Scott Wise’s review published on Letterboxd :
Cronos is the first feature film directed by Guillermo del Toro, when he was the ripe young age of 29, and it feels just like that – a first crack of a filmmaker who is still finding his voice. It’s got a lot of the same attributes of his later works, namely genre-bending themes blending fantasy, horror and even comedy, with a significant amount of emphasis placed on innocence and symbolism. But it isn’t able to completely immerse you, nor are its story and characters really all that compelling.
It’s obvious that the film relies on Christian symbolism with the gracefulness of a giant fighting robot (see what I did there?). With characters named Angel, De la Guardia, and – I kid you not – Jesus Gris spouting lines like, “you’ve been reborn” and literally returning from the dead, there’s very little of the subtlety and craftsmanship that Del Toro displays in The Devil’s Backbone and Pan’s labyrinth, which would come almost a decade later. However, he does demonstrate what I believe is his greatest attribute as a writer and director, which is the ability to understand and interpret existing archetypes and bend them to suit his story. In this case, sadly, the story just isn’t all that great, and he displays a very inconsistent control over this skill.
Despite clear attempts to dimensionalize some of the weaker yet essential characters in the film – for example: Ron Perlman’s Angel, who is fixated on receiving a nose job, and Aurora, a girl who is irritatingly silent all too often – the film places too much reliance on its lead, Federico Luppi. Luppi is a talented actor, but with the dialogue and pacing of this film, his delivery lacks emphasis, tension and strength whenever it is needed. It’s actually Perlman – essentially playing the role of a thug – who shines the most here, somehow bringing a nuanced portrayal into what could have been a boring performance. It’s clear why del Toro continues to work with Perlman.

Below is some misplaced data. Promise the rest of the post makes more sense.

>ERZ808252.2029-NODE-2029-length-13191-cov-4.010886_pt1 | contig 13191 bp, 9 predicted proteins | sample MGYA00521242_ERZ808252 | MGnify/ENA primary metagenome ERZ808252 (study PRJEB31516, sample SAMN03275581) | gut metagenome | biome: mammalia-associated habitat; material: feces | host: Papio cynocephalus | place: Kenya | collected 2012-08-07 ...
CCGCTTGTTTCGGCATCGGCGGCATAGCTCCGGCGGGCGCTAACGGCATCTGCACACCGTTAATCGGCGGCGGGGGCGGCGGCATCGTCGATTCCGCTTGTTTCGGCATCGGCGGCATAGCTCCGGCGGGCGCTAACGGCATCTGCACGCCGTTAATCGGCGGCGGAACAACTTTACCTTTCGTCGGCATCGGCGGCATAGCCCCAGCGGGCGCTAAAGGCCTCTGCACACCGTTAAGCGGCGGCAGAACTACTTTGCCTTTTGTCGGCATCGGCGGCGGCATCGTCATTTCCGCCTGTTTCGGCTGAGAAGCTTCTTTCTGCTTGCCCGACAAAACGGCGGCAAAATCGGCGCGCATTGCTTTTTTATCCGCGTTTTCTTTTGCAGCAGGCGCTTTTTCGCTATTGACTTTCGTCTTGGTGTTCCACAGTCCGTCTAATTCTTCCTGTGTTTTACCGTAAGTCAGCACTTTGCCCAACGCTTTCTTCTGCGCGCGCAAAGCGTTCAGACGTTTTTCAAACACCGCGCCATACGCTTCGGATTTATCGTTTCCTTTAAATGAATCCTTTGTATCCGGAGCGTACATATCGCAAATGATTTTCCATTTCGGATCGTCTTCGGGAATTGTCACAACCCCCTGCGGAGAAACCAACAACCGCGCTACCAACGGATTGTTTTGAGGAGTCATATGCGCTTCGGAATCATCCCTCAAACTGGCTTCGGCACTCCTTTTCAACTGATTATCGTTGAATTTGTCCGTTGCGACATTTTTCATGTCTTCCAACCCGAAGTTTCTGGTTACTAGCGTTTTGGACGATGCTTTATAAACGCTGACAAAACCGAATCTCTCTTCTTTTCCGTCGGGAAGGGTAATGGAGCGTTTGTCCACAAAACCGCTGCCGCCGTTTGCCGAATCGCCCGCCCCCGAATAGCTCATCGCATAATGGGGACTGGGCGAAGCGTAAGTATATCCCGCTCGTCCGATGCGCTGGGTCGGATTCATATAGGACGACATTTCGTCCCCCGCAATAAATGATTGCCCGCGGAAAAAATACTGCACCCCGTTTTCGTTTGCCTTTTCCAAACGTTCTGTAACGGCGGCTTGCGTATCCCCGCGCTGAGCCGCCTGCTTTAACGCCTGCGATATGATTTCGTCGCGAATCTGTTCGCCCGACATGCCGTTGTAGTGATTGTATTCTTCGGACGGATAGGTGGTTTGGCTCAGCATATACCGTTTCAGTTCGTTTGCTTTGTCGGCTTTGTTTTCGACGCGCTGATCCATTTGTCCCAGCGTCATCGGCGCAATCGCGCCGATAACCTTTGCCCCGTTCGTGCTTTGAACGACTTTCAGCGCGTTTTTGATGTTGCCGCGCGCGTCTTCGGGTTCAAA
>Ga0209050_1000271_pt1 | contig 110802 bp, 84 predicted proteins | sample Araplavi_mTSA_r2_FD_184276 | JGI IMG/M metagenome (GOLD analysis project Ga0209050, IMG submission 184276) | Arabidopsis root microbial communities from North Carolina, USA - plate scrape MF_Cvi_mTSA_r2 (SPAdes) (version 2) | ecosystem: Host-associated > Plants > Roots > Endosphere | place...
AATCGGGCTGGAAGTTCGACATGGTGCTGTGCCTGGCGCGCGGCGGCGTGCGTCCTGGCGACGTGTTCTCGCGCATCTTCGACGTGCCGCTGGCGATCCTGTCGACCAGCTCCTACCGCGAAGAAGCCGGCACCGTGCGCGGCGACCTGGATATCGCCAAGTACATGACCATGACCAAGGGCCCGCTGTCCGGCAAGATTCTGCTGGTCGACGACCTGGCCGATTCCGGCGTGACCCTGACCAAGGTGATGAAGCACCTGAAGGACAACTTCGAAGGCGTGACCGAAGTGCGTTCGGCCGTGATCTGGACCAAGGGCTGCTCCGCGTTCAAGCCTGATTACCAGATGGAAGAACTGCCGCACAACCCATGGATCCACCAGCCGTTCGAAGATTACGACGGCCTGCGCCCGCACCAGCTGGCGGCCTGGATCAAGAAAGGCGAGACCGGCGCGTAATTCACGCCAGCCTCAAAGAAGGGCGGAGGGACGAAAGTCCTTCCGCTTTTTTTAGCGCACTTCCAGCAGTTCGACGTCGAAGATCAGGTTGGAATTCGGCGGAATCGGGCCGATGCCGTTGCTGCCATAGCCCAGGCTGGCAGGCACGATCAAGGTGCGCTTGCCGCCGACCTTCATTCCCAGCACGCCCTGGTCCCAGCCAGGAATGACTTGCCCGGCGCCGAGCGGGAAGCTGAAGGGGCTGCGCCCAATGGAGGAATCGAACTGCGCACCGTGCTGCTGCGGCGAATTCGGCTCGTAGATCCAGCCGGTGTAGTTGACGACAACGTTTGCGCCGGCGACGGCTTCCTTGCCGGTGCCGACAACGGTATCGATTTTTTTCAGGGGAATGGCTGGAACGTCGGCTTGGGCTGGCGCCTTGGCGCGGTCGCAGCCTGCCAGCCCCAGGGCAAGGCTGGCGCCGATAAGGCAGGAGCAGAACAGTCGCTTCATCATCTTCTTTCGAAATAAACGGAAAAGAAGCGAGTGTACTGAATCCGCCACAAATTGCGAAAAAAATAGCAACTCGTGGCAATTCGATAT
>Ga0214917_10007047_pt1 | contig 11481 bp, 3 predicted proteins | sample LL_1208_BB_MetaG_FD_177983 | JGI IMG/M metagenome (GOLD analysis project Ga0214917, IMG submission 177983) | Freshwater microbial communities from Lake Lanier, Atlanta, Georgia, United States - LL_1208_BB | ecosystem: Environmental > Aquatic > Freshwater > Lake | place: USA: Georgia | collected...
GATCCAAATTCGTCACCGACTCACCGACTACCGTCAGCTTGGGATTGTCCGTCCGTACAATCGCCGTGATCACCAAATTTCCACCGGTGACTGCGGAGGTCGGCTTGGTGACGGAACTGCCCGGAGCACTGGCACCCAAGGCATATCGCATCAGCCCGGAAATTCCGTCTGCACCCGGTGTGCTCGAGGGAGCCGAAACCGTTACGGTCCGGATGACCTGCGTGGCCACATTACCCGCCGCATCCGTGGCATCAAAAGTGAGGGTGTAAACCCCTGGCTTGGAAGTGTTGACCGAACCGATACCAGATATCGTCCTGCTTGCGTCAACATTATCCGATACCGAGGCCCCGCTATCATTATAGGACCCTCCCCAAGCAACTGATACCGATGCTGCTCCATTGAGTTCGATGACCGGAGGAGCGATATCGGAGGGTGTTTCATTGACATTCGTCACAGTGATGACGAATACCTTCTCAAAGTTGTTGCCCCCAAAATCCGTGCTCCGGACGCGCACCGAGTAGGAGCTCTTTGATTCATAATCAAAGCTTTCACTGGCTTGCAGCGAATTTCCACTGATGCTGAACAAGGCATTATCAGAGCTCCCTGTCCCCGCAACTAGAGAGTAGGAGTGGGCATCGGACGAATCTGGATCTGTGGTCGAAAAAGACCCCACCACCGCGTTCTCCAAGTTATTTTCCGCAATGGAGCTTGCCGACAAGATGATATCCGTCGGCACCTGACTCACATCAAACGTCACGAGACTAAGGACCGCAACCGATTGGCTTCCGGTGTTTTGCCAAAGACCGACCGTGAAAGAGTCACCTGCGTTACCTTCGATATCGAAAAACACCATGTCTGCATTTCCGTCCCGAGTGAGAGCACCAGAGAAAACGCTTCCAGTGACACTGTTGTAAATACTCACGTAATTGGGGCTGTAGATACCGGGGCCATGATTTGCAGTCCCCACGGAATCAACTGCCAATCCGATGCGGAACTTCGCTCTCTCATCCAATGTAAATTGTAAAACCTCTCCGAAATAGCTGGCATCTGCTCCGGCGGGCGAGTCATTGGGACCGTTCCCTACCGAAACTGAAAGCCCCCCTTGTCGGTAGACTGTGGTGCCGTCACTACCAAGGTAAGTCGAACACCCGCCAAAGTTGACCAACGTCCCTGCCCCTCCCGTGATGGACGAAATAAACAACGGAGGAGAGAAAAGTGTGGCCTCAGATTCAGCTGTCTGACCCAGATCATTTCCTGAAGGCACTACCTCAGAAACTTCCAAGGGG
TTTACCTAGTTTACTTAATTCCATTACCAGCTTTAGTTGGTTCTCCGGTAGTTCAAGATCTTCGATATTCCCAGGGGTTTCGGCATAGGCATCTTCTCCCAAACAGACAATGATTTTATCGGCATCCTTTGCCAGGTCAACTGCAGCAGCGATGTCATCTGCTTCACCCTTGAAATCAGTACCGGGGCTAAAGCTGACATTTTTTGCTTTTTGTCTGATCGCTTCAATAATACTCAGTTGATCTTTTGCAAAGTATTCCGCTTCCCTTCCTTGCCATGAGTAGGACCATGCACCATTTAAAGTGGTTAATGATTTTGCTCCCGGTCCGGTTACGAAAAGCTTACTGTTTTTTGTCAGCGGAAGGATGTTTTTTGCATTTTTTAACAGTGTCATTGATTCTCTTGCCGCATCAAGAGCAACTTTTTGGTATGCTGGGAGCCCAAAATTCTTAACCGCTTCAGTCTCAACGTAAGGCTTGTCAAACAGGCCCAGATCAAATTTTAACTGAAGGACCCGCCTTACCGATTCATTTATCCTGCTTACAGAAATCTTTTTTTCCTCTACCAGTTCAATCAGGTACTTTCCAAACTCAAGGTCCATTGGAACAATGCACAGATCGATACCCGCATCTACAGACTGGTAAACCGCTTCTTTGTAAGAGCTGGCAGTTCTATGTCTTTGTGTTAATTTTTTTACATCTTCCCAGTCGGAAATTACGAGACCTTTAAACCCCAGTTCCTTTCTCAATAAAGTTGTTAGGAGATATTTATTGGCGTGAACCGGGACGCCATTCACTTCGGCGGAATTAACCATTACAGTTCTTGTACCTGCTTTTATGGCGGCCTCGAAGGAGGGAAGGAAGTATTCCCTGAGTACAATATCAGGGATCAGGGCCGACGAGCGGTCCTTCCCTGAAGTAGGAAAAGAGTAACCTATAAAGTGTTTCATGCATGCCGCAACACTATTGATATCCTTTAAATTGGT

I’m glad I knew very little about this film heading into it. Labelling it a horror or vampire film, as I now see it being classified as, does it a complete disservice. Cronos is a testament to del Toro’s gift of crafting something remarkably different in and around the genres and themes that are so common in cinema. It’s a bit too obvious in its tact, and nowhere near as polished as it should be, but it lays a groundwork for all of the amazing things del Toro will later do in his career, and it’s fascinating to see where his story as an accomplished writer and director all began.